As Europe and the U.K. continue efforts to boost competition in the financial services (FinServ) space, much of their attention has landed on small companies’ ability to switch banking providers, should they choose to do so.
A new report from Cashfac and Ovum suggested small businesses (SMBs) aren’t the only ones threatening to switch providers, however. According to their “Virtual Accounts: Closing the Service Gap in Corporate Banking” report released earlier this year, some corporate treasurers are considering ditching their providers in favor of a competitor.
Analysts described the scenario as a “red flag” for banks, with half of the corporate treasurers surveyed saying they have considered switching providers in the last year. Increasingly, treasurers want to streamline operations by consolidating their financial services under fewer providers, the report noted.
While the report signals a decline in the percentage of treasurers that are considering switching banks (last year, Ovum and Temenos found that as much as 80 percent of treasurers were thinking of ditching a provider), the analysis signals continued discontent among larger corporates.
“With the rise in snappy [FinTech firms] and an ever-evolving customer landscape, it has now become crucial for these organizations to adapt and evolve if they are to survive,” said Cashfac in its announcement of the report, which also found that 40 percent of corporates said their biggest cash management hurdle is accuracy and granularity of cash forecasts.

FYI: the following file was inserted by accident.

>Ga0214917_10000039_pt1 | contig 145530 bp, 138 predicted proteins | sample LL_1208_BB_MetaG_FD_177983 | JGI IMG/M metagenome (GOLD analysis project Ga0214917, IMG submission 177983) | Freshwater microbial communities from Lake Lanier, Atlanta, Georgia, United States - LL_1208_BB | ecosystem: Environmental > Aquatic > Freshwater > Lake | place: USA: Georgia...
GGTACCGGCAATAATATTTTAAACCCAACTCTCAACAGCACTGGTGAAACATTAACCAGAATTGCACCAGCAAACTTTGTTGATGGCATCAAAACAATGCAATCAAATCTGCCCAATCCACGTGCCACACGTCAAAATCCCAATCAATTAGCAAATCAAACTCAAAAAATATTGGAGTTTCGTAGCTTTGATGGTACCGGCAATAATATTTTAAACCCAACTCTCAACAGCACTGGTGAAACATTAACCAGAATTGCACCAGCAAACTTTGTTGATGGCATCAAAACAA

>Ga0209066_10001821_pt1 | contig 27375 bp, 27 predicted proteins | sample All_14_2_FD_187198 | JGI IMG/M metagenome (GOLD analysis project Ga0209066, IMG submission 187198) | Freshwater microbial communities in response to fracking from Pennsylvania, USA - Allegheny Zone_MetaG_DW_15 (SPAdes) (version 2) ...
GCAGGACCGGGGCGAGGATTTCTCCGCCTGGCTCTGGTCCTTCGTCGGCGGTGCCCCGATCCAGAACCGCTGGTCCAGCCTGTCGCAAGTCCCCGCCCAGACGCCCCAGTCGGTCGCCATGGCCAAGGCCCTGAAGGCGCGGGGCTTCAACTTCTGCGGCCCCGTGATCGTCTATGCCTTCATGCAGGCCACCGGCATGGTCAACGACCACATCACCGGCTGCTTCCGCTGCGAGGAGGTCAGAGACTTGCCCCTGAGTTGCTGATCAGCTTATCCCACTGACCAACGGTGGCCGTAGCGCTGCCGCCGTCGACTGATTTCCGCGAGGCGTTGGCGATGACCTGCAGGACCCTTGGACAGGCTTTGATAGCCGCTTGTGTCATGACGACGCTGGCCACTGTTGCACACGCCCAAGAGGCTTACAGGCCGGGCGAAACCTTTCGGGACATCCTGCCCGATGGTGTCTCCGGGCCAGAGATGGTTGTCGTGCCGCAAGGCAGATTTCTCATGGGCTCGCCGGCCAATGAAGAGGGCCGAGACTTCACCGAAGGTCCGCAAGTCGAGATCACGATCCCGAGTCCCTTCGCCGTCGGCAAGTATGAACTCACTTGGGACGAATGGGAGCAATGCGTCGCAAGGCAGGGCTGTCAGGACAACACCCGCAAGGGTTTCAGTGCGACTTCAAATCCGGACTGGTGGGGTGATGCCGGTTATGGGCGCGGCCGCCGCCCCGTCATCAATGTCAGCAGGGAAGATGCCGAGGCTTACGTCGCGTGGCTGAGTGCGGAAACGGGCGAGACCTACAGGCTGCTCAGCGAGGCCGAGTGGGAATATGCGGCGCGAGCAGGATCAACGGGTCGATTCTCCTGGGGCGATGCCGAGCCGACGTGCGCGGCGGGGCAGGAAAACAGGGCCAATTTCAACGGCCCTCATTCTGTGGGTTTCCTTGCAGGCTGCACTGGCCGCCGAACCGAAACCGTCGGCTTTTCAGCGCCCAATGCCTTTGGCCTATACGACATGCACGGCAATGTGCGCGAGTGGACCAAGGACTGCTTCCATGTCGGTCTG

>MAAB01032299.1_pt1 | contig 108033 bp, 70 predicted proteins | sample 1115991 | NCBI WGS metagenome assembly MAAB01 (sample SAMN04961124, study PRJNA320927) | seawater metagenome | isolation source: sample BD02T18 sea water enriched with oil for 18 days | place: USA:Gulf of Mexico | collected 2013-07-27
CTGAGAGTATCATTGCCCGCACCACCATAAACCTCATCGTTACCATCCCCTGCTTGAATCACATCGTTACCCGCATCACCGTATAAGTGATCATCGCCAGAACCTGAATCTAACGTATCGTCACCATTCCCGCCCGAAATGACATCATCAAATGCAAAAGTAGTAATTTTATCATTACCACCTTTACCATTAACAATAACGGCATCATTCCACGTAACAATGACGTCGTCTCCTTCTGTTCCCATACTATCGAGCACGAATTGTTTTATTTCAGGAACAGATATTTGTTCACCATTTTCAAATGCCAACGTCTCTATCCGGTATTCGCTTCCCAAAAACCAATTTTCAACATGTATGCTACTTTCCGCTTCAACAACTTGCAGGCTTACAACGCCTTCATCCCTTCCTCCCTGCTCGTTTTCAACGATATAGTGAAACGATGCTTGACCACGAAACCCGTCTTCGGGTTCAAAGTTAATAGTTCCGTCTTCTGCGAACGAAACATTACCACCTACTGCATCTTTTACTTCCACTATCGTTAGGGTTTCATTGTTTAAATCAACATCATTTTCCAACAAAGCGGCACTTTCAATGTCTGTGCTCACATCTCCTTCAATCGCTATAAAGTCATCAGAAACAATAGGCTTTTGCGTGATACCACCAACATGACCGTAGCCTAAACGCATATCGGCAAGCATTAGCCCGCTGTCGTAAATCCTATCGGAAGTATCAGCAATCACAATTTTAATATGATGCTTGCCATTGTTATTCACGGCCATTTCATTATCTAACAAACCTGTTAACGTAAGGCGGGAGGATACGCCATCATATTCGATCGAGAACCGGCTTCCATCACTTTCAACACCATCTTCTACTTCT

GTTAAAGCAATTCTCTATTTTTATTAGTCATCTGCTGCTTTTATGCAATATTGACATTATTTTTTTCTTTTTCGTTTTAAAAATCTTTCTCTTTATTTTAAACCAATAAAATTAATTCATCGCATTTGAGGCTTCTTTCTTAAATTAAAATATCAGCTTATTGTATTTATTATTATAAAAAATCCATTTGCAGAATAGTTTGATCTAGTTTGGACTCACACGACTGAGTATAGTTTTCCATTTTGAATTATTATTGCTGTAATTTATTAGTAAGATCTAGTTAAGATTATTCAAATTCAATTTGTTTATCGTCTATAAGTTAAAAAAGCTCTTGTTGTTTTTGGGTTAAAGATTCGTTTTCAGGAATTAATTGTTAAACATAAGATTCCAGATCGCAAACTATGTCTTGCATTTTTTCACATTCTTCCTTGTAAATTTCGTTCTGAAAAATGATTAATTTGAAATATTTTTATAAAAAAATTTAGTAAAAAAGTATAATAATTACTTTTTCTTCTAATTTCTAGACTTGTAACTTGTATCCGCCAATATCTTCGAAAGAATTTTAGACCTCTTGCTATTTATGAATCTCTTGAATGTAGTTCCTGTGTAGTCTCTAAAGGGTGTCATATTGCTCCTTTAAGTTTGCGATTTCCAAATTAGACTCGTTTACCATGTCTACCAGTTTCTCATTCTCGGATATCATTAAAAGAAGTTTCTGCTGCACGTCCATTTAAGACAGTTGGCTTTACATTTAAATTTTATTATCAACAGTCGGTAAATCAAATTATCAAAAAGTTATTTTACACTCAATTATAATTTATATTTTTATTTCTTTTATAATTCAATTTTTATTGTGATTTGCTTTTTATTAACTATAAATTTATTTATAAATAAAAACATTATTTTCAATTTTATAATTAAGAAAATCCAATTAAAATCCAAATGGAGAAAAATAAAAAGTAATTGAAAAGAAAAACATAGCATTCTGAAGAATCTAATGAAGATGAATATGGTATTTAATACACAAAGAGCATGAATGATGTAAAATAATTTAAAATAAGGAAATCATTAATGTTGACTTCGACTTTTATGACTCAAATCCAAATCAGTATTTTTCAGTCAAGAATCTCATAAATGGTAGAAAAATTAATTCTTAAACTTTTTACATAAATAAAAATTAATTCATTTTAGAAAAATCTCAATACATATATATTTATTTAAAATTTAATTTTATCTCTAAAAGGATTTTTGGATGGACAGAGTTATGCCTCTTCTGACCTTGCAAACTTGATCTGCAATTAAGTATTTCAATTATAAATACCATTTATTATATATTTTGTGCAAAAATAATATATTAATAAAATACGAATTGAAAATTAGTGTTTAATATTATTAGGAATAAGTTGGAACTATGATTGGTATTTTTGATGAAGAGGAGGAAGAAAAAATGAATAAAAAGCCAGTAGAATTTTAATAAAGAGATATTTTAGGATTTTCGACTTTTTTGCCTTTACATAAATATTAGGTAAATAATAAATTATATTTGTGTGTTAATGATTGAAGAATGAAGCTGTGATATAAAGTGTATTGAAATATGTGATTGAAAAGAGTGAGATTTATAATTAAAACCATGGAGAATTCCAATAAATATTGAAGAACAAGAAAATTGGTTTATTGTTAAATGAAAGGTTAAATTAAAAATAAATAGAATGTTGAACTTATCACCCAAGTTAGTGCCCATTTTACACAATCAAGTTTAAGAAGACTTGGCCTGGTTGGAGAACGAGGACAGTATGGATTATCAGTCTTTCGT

Ovum isn’t the first to warn of this trend, either. Last year, East & Partners released a report, “Financial Technology and the Corporate,” that revealed 13 percent of corporate treasurers and CFOs had already entirely switched their banking provider. Their key motivation, the report found, was to access enhanced FinTech.
“Although FinTech innovation has been the domain of the retail and consumer market, corporate treasurers and CFOs within the largest companies from around the world are rapidly expecting the same levels of sophistication and innovation from business banking products and services,” stated Martin Smith, East & Partners’ head of markets and analysis, at the time.
With corporate treasurers continuing to consider switching banks, their desire to consolidate may be part of their overall demand for enhanced digital services. Consolidation of services may provide more streamlined visibility and management of their finances, both of which are characteristics of FinTech tools that treasurers want from their providers.
More recently, The Global Treasurer and CGI released a report on Monday (Nov. 12) that further highlighted a disconnect between banks and corporates.
Their Transaction Banking Survey 2018 found “a number of areas where corporates and banks have significantly different expectations of each other,” The Global Treasurer said in its announcement. Continued declines in corporate satisfaction with their banks and current product offerings have treasurers flocking to treasury workstations. In turn, banks are growing increasingly interested in application program interfaces (APIs) in an effort to improve their corporate services, the report found.
Still, nearly one quarter of corporates surveyed by The Global Treasurer said they are now considering a non-bank provider for some of their key services. The finding could signal that banks waited too long to enhance their offerings for corporates, though the survey also found that banks are turning their attention to real-time services — including payments — in response to heightened customer expectations, as FinTech firms continue to lay on the competitive pressure. Artificial intelligence (AI) and cognitive technologies are also growing on banks’ radars, the report said.
“Modernization involves improving agility by simplifying the IT environment, while automating and streamlining processes through the integration of new technologies,” said The Global Treasurer. While banks are beginning to rise up to these expectations for their corporate clients, treasurers are at risk of leaving their bank in favor of FinTech firms or, in pursuit of streamlined processes, fewer financial service providers overall.